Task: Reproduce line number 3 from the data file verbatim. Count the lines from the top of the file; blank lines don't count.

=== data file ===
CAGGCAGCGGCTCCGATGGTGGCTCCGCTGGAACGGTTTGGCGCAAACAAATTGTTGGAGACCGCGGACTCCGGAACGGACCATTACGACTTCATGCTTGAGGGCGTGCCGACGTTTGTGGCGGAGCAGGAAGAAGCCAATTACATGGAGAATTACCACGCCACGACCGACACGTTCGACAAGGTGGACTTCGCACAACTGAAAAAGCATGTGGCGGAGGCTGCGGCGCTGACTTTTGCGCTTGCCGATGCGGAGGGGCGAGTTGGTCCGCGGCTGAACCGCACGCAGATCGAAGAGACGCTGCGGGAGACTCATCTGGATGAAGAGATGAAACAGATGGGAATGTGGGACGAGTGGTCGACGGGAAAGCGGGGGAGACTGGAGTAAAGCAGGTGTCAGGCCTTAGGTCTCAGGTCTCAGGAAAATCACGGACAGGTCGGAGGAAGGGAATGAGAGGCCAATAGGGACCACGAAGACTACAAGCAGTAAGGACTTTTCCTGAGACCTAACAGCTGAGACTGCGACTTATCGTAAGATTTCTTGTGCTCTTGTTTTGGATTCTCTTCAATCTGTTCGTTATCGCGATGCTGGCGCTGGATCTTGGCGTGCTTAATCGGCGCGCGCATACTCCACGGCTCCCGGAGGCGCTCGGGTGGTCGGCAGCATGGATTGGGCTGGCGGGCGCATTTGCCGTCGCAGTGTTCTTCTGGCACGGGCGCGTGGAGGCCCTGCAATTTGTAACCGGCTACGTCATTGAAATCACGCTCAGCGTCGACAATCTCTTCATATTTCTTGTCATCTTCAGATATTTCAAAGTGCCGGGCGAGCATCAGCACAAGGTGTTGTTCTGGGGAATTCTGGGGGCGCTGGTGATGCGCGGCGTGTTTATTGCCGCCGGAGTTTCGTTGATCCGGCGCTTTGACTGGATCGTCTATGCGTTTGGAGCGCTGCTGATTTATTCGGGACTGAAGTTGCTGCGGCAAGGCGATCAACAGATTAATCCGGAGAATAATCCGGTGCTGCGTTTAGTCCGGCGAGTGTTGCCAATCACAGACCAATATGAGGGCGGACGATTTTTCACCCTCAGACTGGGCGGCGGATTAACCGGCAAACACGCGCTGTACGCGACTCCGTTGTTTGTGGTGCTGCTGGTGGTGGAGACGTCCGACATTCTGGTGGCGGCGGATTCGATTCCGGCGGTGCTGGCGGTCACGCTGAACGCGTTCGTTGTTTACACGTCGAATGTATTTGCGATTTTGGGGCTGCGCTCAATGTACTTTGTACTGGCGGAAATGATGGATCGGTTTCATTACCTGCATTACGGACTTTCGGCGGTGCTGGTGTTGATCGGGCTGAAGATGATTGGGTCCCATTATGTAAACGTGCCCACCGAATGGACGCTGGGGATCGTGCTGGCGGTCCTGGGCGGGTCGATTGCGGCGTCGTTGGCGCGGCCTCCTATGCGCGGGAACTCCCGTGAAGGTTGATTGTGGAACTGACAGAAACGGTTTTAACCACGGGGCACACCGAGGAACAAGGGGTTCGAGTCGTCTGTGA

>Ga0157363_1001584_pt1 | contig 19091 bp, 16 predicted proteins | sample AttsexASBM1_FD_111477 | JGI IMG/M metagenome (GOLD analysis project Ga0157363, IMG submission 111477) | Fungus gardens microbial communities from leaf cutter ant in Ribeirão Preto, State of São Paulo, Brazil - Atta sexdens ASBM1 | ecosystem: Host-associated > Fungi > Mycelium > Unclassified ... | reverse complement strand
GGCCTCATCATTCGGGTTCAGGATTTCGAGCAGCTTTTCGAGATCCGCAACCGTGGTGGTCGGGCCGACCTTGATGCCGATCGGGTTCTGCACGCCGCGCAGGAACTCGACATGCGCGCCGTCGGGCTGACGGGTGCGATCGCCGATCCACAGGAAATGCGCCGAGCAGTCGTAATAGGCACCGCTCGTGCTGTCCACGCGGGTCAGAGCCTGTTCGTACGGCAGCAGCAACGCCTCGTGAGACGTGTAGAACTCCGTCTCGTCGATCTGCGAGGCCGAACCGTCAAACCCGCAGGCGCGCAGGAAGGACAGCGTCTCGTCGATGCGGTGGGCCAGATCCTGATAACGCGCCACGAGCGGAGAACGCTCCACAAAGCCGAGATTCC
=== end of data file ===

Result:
GGCCTCATCATTCGGGTTCAGGATTTCGAGCAGCTTTTCGAGATCCGCAACCGTGGTGGTCGGGCCGACCTTGATGCCGATCGGGTTCTGCACGCCGCGCAGGAACTCGACATGCGCGCCGTCGGGCTGACGGGTGCGATCGCCGATCCACAGGAAATGCGCCGAGCAGTCGTAATAGGCACCGCTCGTGCTGTCCACGCGGGTCAGAGCCTGTTCGTACGGCAGCAGCAACGCCTCGTGAGACGTGTAGAACTCCGTCTCGTCGATCTGCGAGGCCGAACCGTCAAACCCGCAGGCGCGCAGGAAGGACAGCGTCTCGTCGATGCGGTGGGCCAGATCCTGATAACGCGCCACGAGCGGAGAACGCTCCACAAAGCCGAGATTCC